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6 Books Where Male Authors Captured The Feminist Spirit

These touching, powerful stories tell the tale of strong women in worlds turned against them

Feminism is in large part all about inclusivity. So it is important to include male feminists into our worldview. And they have some incredible stories to tell. Let’s learn from the male perspective, and see how male supporters of feminism are a strong asset to our mission with these inspiring feminist books.

We’ll start off by recommending an amazing story by the one and only, Khaled Hosseini. If you haven’t heard about A Thousand Splendid Suns, be sure to pick up this award winning work. We definitely recommend it to anyone who says a man cannot write a book about womens’ struggles.

#1 A Thousand Splendid Suns by Khalid Hosseni

This novel tells the compelling story of two women in Afghanistan during the country violent and turbulent history. Additionally, It covers the theme of love, family, friendship, faith as these two woman from different generations come together and develop a strong bond. Moreover, the author portrays that a woman’s love for her family can be her motivation for self sacrifice and survival in turbulent times. A Thousand Splendid Suns is truly a remarkable novel.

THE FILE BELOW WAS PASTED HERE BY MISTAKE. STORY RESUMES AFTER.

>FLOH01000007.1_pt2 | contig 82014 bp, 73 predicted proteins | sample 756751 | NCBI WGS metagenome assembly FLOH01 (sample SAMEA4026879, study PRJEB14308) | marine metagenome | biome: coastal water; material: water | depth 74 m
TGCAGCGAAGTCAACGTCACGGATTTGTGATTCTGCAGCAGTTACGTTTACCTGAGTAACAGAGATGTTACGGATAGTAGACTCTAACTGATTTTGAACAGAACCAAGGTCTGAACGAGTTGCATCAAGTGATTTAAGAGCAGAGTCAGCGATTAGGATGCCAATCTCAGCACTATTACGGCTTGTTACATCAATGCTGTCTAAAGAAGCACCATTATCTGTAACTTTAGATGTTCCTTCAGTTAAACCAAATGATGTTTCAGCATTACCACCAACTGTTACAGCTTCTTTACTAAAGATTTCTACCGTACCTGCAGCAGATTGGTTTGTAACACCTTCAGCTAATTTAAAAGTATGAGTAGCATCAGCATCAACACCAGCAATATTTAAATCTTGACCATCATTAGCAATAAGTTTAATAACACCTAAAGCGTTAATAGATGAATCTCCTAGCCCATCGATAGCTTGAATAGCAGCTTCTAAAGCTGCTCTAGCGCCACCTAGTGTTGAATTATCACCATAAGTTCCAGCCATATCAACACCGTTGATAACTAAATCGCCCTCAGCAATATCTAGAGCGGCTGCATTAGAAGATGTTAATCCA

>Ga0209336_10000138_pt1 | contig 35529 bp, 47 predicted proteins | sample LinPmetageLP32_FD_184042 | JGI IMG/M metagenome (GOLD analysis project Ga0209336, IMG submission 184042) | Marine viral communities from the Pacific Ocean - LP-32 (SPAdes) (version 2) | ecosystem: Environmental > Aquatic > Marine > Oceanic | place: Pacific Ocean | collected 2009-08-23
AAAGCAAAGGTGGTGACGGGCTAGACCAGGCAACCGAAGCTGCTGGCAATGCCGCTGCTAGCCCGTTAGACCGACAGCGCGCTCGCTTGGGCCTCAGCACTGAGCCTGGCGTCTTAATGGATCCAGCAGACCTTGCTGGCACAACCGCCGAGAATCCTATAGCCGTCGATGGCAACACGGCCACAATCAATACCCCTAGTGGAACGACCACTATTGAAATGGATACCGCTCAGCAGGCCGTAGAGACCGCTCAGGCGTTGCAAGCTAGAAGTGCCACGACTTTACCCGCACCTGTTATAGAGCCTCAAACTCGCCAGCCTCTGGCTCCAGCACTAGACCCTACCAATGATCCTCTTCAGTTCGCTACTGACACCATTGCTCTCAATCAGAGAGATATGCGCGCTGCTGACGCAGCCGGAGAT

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#2 Together by Bill McConnell

In his book, he lays out dozens and dozens of ways to keep your wife happy. He draws her bath each day, he makes her coffee each day, and so much more. Based on his own marriage struggles, observations and years as a youth pastor, he writes form the heart and with so much humor.

I think it is progressive for him to devote his days (and help other men understand how to keep their wives happy and sane) and his book to doing everything possible to keep the love alive.

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#3 In the Name of The Pill by Mike Gaskins